Supply chain and logistics: now and in 2020

Supply chain and logistics is an increasingly broad and complex discipline, so most Australian businesses require a certain level of supply chain management capability. As logistics and consumer technologies continue to evolve, so too will Australian business needs and the demand for supply chain professionals with higher qualifications.

It is critical as a supply chain and logistics professional to be aware of the emerging trends that are set to affect your career now and in the not-so-distant future. Here are some of the big ones:

Technology and big data

Supply chain and logistics management is evolving into a hybrid discipline, with the use of digital technology and data analytics being fundamental to the role. There is a growing trend to combine skills in IT and engineering with general business and operations to achieve business efficiencies.

Research has found that 64 per cent of supply chain executives considered data analytics as an important disruptive technology, saying some of the benefits included improved customer service, faster reactions to supply chain issues and greater efficiency. There are also opportunities to apply data to improve demand forecasting, inventory management and supply chain visualisation.

The growing importance of digital technology means that there is a shift away from linear supply chains towards more complex and dynamic ‘value web’ supply chains. These webs of connected suppliers, distributors and consumers facilitate collaboration and knowledge exchange, driving greater innovation and efficiencies throughout the value chain.

Omni-channel supply chains will also become more prominent, particularly in retail, creating increased flexibility and convenience for customers while blurring the lines between online and offline.

Professor Booi Kam from RMIT University predicts the use of technology such as crowdsourcing apps, drones and driverless cars will play an important role in logistics transactions. He says, that “for businesses, it means a fundamental change to the way they think and operate [...] Businesses that adopt an omni-channel model will have the competitive edge."

A shift in consumer behaviour

The supply chain is being immensely affected by the movement away from traditional ‘brick and mortar’ stores to online purchases and e-commerce sites. In an effort to compete with new e-commerce players, retailers who have traditionally sold goods in-store are shifting much of their focus into their transforming and improving the online customer experience.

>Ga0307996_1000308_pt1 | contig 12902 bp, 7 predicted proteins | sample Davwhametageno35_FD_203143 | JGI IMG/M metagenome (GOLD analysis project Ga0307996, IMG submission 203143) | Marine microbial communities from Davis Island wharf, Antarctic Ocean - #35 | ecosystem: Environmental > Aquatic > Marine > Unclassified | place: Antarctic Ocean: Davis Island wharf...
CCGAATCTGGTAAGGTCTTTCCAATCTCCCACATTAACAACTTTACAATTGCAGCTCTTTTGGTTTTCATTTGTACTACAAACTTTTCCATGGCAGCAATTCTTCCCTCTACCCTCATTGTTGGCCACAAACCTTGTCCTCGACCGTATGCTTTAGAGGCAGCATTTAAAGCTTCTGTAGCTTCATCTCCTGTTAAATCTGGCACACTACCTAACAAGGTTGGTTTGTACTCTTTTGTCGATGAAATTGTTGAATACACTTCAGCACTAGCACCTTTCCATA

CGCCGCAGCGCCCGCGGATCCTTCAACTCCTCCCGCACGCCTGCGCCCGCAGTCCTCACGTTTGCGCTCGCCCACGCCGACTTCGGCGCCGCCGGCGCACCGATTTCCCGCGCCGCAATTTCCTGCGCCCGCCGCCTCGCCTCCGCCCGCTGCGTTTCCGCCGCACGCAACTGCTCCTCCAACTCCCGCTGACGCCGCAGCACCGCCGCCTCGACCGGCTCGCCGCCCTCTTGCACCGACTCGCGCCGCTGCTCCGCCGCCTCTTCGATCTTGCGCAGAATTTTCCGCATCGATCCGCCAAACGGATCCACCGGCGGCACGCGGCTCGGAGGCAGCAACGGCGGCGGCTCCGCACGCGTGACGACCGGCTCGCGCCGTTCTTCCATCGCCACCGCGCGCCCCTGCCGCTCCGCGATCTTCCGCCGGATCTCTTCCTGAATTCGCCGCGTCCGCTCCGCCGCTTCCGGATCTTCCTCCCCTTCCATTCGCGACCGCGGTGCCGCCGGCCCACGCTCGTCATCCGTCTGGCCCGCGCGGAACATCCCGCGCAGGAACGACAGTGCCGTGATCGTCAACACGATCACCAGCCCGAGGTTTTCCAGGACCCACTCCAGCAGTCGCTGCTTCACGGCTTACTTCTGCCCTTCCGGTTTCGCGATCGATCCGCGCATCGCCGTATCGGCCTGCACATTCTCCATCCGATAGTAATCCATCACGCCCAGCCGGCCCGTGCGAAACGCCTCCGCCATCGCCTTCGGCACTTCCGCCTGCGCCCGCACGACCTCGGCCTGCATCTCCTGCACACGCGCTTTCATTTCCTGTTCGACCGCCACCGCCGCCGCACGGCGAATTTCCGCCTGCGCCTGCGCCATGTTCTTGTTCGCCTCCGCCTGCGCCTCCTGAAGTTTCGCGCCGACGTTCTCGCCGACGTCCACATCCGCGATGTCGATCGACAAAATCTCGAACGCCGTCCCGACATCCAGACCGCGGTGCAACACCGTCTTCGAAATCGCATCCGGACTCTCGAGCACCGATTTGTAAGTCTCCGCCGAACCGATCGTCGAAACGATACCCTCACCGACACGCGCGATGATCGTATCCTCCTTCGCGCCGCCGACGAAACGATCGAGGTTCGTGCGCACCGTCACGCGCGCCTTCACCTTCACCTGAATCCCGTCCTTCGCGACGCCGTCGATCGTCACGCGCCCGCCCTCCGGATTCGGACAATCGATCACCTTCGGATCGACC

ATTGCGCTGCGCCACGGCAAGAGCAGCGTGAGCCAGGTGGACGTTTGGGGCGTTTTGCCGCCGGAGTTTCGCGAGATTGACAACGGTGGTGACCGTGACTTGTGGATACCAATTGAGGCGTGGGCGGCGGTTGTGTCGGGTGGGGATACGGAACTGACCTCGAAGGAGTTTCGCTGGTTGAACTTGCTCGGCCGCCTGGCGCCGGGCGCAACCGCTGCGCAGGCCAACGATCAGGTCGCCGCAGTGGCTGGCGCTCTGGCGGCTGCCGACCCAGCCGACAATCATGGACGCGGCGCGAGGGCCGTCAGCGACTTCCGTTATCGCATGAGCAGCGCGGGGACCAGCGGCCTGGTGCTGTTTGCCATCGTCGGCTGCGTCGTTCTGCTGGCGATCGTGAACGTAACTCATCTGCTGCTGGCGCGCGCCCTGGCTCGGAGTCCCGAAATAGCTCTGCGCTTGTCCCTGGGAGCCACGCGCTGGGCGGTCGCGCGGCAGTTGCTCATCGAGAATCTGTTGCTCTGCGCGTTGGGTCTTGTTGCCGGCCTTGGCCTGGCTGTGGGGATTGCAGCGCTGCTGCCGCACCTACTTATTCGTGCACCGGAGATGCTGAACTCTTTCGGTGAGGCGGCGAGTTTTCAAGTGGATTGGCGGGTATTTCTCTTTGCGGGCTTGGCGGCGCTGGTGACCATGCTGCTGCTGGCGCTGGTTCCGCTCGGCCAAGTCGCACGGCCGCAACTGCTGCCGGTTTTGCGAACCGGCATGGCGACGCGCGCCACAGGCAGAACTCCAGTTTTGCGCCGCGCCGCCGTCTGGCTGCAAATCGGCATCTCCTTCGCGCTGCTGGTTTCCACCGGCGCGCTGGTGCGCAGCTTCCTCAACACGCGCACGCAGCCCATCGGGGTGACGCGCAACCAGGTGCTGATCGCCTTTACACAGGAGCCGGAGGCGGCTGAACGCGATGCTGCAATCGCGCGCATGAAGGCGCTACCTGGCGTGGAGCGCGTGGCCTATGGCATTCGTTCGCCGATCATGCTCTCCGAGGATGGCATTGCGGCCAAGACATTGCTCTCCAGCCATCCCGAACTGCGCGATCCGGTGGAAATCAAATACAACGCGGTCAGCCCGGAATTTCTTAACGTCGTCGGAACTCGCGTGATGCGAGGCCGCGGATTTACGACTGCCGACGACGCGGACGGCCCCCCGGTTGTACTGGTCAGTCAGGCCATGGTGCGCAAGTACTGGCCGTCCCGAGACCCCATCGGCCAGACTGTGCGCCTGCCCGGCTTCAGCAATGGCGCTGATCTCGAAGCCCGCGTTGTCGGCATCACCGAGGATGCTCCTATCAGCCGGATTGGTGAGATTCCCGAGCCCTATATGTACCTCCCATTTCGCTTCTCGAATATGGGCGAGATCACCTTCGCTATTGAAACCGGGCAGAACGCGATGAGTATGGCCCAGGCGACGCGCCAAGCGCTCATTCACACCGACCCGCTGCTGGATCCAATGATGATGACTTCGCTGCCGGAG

This shift has - and will continue to have - an impact on delivery and transportation services, which supply goods from online retailers to consumers. With an increase in demand, there will be a growing need to deliver efficient services and customer management processes.

Furthermore, Amazon is set to disrupt the Australian retail landscape with Australian online retail spending currently only accounting for seven per cent of total retail expenditure, compared to 12 per cent and 17 per cent in the US and UK respectively where Amazon is a veteran retailer.

Amazon will undoubtedly have to adjust their distribution processes to an Australian market, which is inherently different to that of the US or UK. They will have to partner with a number of key providers to assist with the prompt transportation of goods across the country.

“It will take Amazon a fair while to get their head around this. More than half the population is based on the Eastern seaboard and the distances are broad. It takes longer to fly from Sydney to Darwin than it takes to get to New Zealand,” Hoy Yen Hooper, CCO of Couriers Please, said.

While there has been focus on improving operational processes in the supply chain, Hooper says there also needs to be further emphasis on placing customer’s needs first.

“The supply chain needs to put the customer at the heart of everything they do. From the process of how they resolve problems, customer service – the future of the supply chain is all about responding to customer needs”.

How further study can strengthen your future career

Many professionals working in supply chain and logistics rely heavily on their years of industry experience, yet in a rapidly evolving sector, an online postgraduate qualification can accelerate your career progression and prepare you for the in-demand roles of the future. You will learn how to integrate theories with practice, and balance that with an ability to navigate new digital platforms and technologies, to help solve real-life logistics problems. You should also expect an increase in salary as a postgraduate that’s 66% higher than those with no post-school qualifications.

Professor Caroline Chan from RMIT’s School of Business IT and Logistics believes that a level of sophistication and deep understanding of supply chain and logistics management is required to be effective and successful in this sector.

“If you look at the complexities and operational challenges of companies like Walmart, Amazon and Zara, one thing in common is these businesses rely on their advanced supply chain operation to stay competitive,” she says.

Professor Kam also suggests that “further study can be valuable for developing advanced skills in business strategy, project management and analytical modelling, and providing individuals with a better understanding of how their skills and knowledge can be applied in a workplace context.” The online RMIT master of logistics management can help.

Learn more about the future of work in the supply chain by downloading the Deloitte Access Economics report.